This is the lowest quality level in this part of Burgundy. A total of 1,800 hectares of vineyards are shown on which Petit Chablis can be grown. However, only about 600 hectares are actually used. The wine is quite acidic and does not have a long shelf life than the wines of the higher quality levels.
It is currently being considered whether the name, which has a somewhat belittling effect, should be changed or this quality level should be completely abolished.

Chablis - Land of Chardonnay

Without a doubt, Chardonnay is THE grape variety in Chablis, all wines that come on the market under the various denominations of origin associated with the name Chablis must be made from precisely this white grape variety.
However, the winemakers are allowed to market their wines under the regional appellations of Burgundy, such as Bourgogne or Cremant de Bourgogne, to name just two common variants. In this case, it is permissible to forego Chardonnay and instead use the grape varieties Aligoté, César, Gamay, Melon de Bourgogne, Pinot Noir, Pinot Blanc, Pinot Gris, Sauvignon Blanc, Sacy and Tressot. Of course, these varieties are only cultivated to a limited extent, since a Chablis can be marketed much better just because of its name.

A look into the history of viticulture

Already at the time of the Gauls, in the 2nd century BC. the place Chablis was settled. Viticulture then came to Burgundy through the Romans. At that time, however, viticulture around Chablis could only be described as modest.
This should only change under the influence of the monasteries. Not far from the municipality of Chablis, a Cistercian abbey was established in 1114. The local monks soon cultivated several hectares of vineyards and built a wine cellar that still exists today.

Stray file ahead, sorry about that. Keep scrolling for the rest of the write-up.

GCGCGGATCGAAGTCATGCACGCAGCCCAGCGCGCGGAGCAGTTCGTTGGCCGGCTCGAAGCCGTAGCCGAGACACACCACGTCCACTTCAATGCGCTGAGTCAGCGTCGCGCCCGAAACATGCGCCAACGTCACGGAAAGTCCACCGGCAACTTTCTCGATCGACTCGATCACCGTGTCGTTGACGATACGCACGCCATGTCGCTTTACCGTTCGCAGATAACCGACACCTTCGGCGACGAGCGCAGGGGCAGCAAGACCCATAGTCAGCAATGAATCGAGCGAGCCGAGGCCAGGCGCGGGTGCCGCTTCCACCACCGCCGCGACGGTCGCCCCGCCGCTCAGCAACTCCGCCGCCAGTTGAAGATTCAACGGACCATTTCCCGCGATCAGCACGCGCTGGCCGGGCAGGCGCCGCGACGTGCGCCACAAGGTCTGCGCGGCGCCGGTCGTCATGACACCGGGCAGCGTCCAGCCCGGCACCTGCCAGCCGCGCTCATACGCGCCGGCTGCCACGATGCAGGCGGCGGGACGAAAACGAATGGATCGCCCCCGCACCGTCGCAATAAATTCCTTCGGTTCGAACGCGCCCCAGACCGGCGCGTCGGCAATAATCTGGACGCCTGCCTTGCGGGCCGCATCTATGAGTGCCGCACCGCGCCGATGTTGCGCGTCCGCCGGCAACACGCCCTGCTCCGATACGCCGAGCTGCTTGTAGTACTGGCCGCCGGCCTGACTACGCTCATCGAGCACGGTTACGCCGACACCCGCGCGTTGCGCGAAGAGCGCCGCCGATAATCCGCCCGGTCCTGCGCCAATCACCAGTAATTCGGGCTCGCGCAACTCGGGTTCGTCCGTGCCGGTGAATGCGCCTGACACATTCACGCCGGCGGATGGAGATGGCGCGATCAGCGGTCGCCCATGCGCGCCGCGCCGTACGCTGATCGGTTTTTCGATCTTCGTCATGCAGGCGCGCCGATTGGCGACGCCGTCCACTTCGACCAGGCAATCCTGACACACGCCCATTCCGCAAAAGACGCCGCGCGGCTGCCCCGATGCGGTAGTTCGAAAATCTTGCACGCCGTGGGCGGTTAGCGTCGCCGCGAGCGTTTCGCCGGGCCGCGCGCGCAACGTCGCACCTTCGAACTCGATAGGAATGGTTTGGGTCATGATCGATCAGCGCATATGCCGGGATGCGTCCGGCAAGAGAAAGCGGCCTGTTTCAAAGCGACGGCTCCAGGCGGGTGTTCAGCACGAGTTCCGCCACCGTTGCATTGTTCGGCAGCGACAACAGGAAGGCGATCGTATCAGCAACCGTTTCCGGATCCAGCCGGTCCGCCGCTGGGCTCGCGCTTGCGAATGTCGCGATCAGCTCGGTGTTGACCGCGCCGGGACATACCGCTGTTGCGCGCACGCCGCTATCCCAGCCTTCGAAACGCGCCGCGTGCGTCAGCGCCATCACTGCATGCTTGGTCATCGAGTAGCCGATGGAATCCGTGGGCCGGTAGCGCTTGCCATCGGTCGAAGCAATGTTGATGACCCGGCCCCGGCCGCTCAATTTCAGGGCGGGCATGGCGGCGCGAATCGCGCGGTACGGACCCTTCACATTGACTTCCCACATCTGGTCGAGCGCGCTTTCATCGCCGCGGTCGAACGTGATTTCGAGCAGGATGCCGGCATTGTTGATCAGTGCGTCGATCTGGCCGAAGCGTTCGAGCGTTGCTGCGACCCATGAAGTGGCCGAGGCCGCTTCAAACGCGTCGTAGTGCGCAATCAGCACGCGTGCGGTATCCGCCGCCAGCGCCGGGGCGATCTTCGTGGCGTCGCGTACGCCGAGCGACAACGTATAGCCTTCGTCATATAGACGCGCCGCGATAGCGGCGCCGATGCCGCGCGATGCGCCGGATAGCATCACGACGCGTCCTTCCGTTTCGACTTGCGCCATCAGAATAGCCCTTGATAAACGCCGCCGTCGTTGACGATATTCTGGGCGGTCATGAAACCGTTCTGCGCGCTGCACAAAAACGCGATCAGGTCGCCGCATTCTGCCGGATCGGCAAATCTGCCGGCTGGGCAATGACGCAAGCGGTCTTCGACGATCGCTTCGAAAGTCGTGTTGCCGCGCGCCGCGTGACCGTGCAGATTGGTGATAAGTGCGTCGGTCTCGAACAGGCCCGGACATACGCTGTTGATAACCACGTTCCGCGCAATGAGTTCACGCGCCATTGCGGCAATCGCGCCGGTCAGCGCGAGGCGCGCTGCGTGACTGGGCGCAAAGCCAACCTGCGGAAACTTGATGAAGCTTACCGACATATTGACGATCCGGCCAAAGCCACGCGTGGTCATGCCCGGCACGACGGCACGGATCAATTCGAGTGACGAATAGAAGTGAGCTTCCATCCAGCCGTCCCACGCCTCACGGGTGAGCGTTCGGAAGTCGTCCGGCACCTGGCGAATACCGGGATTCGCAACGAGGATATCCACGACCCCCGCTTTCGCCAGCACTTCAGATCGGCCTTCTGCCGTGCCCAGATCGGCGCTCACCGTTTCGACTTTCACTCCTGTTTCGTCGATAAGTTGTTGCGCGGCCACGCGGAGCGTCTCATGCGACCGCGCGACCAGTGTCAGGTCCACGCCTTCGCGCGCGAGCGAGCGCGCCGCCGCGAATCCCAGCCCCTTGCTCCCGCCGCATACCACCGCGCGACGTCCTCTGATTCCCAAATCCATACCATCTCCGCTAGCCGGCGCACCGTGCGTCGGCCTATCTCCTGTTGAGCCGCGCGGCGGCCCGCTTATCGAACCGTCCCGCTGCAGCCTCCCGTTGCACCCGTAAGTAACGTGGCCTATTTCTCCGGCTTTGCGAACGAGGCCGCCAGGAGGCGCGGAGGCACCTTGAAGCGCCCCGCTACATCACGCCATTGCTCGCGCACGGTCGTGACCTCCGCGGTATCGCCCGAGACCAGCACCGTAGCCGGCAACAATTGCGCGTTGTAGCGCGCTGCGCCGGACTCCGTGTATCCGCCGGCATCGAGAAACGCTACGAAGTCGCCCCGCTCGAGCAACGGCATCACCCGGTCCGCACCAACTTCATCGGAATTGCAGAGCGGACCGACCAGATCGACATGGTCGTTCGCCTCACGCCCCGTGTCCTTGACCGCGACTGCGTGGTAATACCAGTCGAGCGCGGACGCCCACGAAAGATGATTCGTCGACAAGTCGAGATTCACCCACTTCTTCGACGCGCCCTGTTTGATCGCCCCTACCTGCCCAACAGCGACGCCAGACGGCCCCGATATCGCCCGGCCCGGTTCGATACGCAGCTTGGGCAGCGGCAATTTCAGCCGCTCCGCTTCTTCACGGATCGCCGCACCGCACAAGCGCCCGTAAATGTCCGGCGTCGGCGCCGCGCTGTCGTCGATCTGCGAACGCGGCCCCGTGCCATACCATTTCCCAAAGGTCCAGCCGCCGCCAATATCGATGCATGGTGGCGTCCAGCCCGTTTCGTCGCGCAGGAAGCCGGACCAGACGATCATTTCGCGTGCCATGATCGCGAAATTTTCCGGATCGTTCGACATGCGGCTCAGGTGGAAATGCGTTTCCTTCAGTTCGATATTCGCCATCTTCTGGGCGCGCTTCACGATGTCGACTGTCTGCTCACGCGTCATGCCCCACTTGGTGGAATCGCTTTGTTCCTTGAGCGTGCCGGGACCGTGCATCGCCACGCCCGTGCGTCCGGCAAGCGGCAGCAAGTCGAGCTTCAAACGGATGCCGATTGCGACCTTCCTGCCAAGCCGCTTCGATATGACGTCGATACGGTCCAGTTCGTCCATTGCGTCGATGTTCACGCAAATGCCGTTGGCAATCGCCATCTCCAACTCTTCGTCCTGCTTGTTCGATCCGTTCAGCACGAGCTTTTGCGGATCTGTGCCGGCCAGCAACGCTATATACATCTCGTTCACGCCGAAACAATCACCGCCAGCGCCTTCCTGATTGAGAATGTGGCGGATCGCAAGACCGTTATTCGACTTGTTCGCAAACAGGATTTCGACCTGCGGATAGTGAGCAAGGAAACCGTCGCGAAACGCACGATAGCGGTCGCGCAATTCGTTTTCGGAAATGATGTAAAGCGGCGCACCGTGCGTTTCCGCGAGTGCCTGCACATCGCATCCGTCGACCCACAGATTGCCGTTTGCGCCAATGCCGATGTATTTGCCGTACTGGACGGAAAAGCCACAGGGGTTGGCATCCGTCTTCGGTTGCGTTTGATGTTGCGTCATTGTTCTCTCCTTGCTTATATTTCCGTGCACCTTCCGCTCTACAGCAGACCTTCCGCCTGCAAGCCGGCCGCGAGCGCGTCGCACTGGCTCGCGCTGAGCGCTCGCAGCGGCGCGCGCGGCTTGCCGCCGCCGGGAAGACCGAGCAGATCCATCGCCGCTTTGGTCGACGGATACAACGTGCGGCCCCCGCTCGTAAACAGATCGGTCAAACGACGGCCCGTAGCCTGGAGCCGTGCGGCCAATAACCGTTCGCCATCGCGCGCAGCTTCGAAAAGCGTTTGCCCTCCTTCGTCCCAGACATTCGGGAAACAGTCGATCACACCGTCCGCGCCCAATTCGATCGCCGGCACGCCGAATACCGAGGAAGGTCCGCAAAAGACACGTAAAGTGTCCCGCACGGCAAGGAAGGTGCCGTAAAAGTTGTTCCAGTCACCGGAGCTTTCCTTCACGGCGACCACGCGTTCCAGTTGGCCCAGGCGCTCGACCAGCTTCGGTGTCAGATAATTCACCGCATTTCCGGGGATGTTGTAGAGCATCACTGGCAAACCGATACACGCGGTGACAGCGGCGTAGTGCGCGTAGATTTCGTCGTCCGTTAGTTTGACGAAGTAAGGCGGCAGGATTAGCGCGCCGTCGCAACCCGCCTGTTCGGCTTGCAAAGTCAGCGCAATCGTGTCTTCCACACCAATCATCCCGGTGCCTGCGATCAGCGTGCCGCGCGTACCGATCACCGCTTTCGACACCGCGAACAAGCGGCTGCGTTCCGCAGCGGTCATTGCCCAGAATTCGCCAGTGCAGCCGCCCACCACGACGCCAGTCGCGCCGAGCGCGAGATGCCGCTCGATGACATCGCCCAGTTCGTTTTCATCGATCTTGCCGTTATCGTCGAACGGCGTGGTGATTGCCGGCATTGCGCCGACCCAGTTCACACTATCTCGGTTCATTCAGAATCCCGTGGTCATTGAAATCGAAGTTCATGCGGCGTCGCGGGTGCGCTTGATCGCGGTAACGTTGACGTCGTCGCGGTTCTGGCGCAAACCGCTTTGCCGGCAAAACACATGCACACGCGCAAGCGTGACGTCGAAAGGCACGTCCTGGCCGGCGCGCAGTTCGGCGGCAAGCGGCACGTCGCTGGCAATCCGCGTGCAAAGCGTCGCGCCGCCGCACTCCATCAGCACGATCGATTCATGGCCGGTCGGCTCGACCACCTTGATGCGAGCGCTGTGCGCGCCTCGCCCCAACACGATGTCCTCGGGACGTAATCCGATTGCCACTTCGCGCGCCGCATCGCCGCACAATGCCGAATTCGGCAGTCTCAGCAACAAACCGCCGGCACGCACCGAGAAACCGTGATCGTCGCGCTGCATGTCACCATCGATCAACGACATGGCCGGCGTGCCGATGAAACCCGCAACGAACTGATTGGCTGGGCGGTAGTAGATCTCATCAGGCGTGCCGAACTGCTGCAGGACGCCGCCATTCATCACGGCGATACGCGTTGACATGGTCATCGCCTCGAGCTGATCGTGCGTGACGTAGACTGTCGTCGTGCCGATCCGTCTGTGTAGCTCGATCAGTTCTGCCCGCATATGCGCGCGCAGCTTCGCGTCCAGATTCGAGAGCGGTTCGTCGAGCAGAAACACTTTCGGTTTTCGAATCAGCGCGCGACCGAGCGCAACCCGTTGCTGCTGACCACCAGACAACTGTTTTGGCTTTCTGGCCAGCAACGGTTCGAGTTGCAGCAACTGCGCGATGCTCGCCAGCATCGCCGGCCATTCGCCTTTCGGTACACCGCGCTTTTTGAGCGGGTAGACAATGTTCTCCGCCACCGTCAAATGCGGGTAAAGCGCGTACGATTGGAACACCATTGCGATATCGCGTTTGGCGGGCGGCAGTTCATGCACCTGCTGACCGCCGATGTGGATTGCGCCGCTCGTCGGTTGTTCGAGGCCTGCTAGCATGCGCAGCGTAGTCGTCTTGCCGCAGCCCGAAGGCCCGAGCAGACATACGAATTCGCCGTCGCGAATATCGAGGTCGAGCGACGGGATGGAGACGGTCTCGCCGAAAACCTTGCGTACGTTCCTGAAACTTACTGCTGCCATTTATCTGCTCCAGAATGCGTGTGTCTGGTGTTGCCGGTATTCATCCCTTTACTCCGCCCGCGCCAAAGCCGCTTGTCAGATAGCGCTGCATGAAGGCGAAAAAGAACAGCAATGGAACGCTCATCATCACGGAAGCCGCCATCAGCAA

At the beginning of the 14th century a survey was carried out which showed that 500 hectares of vineyards were cultivated in Chablis. The wine produced here was not only drunk on site, but also transported to Paris by ship.
Large parts of the vineyards were destroyed by the Huguenot Wars in the 16th century, but this should not lead to a decline in viticulture in Chablis. Viticulture recovered relatively quickly and quickly gained in importance, mainly due to its proximity to Paris.
The French Revolution also brought about drastic changes in viticulture. If the wine market was previously largely controlled by the nobility and clergy, this supremacy has now been broken and land ownership has been redistributed. The result was an extreme fragmentation of the agricultural land, including the vineyards.
However, this did not result in any disadvantages for viticulture in Chablis. Problems arose from the middle of the 19th century, when the railroad conquered France more and more and the transport of wine from more distant growing areas to Paris was made easier. In addition, there was powdery mildew and phylloxera, which hit the winemakers in Chablis heavily. Later the two world wars followed, which brought with them political unrest, caused poor harvests and made it difficult to sell the wines.
In 1958 there were only 224 hectares under vines in Chablis. And this area was to be further decimated by devastating frosts in the following years.
But in the 1960s, attempts were made to combat this danger and move the region forward again. Ovens and windmills for heat distribution were set up in the vineyards or the vines were iced up with spray water - in this way it was possible to counter the frost and the vineyards in Chablis grew again. Today there are around 4,500 hectares under vines and Chablis is highly valued all over the world.